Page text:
Here are a few key reasons why the golden frog is extinct:
- Habitat loss - Deforestation and human development have destroyed much of the tropical rainforest habitat where the golden frog was found. This includes areas in Panama, Costa Rica, and Colombia. Without its natural habitat, the species could not survive.
- Invasive species - The introduction of non-native predatory fish, as well as chytrid fungus, were detrimental to golden frog populations. The fungus in particular spread quickly and killed off many frogs.
- Climate change - Rising temperatures are thought to have enabled the chytrid fungus to thrive at higher elevations where the golden frog was found. This accelerated the frog's decline.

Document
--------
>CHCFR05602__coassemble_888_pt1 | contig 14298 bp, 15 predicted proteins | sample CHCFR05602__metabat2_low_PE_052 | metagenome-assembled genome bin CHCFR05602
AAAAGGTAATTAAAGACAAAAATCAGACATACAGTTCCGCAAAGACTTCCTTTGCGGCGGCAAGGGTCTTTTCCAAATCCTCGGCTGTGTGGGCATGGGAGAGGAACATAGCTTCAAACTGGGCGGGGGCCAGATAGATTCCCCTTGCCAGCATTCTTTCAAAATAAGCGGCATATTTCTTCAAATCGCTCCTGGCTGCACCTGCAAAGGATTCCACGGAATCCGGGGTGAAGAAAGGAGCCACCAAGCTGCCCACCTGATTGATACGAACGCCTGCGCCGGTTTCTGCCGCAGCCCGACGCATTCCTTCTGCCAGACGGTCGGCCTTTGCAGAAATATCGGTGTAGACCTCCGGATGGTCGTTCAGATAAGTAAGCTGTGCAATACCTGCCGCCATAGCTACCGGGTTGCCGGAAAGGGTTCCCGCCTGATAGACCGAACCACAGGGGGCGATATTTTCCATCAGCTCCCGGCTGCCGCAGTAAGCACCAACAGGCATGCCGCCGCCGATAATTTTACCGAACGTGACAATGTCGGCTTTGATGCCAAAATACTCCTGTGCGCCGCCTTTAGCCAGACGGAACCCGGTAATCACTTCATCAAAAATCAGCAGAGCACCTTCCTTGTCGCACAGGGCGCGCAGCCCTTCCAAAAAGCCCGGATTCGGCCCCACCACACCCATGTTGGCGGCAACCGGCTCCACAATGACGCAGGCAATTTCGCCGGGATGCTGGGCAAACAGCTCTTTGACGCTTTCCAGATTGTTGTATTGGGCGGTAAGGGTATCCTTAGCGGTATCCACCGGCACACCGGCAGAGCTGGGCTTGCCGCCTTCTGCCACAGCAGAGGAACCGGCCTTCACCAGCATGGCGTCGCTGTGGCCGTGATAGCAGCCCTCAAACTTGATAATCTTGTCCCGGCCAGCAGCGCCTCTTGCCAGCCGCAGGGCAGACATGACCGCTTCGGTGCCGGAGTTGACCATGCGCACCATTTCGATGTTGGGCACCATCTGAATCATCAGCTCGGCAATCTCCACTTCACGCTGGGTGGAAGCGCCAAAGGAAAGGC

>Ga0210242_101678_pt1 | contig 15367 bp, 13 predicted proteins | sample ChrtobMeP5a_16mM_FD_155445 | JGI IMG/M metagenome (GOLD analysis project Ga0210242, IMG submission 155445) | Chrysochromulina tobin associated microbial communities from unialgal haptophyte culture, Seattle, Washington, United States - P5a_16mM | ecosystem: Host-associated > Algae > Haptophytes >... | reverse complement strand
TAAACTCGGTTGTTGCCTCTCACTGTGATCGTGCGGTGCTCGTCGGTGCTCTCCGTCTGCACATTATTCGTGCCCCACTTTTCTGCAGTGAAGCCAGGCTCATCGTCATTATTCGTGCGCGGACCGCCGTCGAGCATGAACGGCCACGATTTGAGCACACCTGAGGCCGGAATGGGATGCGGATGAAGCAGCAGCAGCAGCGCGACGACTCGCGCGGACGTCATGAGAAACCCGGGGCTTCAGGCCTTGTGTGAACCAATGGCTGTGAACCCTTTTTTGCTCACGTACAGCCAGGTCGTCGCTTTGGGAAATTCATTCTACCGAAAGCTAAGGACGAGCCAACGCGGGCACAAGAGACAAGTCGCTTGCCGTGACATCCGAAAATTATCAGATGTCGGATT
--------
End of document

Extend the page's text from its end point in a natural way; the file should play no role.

- Pollution - Pesticides, fertilizers, and other pollution have been found in the remote mountain streams where the golden frog lived. This likely impacted the species' health and survival.
- Small population size - The golden frog already had a highly restricted range and existed in small, isolated pockets. This made them more vulnerable to extinction threats.
So in summary, human-driven factors like habitat loss, disease, climate change, and pollution rapidly depleted the golden frog's numbers until it was declared extinct in the wild in 2019. Conservation efforts to create captive breeding populations came too late to save the unique species.